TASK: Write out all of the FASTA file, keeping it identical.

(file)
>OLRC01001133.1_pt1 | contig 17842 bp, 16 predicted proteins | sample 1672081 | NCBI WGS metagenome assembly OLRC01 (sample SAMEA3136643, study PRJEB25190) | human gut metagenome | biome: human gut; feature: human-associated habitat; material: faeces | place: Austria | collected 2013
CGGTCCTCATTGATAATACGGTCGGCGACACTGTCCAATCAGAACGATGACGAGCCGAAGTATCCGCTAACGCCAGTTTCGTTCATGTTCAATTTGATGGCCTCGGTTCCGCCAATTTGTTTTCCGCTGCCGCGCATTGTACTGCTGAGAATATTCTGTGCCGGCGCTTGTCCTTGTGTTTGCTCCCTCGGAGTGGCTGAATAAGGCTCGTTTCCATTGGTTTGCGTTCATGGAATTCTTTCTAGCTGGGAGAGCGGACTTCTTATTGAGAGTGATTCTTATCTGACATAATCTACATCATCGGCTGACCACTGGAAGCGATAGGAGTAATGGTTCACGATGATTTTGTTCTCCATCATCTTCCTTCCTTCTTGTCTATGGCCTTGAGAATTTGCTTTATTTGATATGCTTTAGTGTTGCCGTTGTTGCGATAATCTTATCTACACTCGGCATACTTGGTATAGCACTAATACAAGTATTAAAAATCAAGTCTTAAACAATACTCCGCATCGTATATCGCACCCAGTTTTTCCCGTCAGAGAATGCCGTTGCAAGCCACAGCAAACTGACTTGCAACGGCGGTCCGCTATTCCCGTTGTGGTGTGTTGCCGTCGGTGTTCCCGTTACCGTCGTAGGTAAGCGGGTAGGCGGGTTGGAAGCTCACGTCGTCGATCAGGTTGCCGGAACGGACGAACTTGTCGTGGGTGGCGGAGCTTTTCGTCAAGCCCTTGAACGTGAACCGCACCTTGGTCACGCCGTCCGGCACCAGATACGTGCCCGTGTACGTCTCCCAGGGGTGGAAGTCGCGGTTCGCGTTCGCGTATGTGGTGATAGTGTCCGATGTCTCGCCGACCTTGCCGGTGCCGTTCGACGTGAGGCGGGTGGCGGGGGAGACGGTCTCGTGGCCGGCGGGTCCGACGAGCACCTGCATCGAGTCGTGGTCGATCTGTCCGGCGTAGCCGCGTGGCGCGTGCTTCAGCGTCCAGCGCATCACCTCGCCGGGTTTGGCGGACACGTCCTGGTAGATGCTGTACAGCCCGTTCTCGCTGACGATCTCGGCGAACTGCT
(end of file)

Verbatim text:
>OLRC01001133.1_pt1 | contig 17842 bp, 16 predicted proteins | sample 1672081 | NCBI WGS metagenome assembly OLRC01 (sample SAMEA3136643, study PRJEB25190) | human gut metagenome | biome: human gut; feature: human-associated habitat; material: faeces | place: Austria | collected 2013
CGGTCCTCATTGATAATACGGTCGGCGACACTGTCCAATCAGAACGATGACGAGCCGAAGTATCCGCTAACGCCAGTTTCGTTCATGTTCAATTTGATGGCCTCGGTTCCGCCAATTTGTTTTCCGCTGCCGCGCATTGTACTGCTGAGAATATTCTGTGCCGGCGCTTGTCCTTGTGTTTGCTCCCTCGGAGTGGCTGAATAAGGCTCGTTTCCATTGGTTTGCGTTCATGGAATTCTTTCTAGCTGGGAGAGCGGACTTCTTATTGAGAGTGATTCTTATCTGACATAATCTACATCATCGGCTGACCACTGGAAGCGATAGGAGTAATGGTTCACGATGATTTTGTTCTCCATCATCTTCCTTCCTTCTTGTCTATGGCCTTGAGAATTTGCTTTATTTGATATGCTTTAGTGTTGCCGTTGTTGCGATAATCTTATCTACACTCGGCATACTTGGTATAGCACTAATACAAGTATTAAAAATCAAGTCTTAAACAATACTCCGCATCGTATATCGCACCCAGTTTTTCCCGTCAGAGAATGCCGTTGCAAGCCACAGCAAACTGACTTGCAACGGCGGTCCGCTATTCCCGTTGTGGTGTGTTGCCGTCGGTGTTCCCGTTACCGTCGTAGGTAAGCGGGTAGGCGGGTTGGAAGCTCACGTCGTCGATCAGGTTGCCGGAACGGACGAACTTGTCGTGGGTGGCGGAGCTTTTCGTCAAGCCCTTGAACGTGAACCGCACCTTGGTCACGCCGTCCGGCACCAGATACGTGCCCGTGTACGTCTCCCAGGGGTGGAAGTCGCGGTTCGCGTTCGCGTATGTGGTGATAGTGTCCGATGTCTCGCCGACCTTGCCGGTGCCGTTCGACGTGAGGCGGGTGGCGGGGGAGACGGTCTCGTGGCCGGCGGGTCCGACGAGCACCTGCATCGAGTCGTGGTCGATCTGTCCGGCGTAGCCGCGTGGCGCGTGCTTCAGCGTCCAGCGCATCACCTCGCCGGGTTTGGCGGACACGTCCTGGTAGATGCTGTACAGCCCGTTCTCGCTGACGATCTCGGCGAACTGCT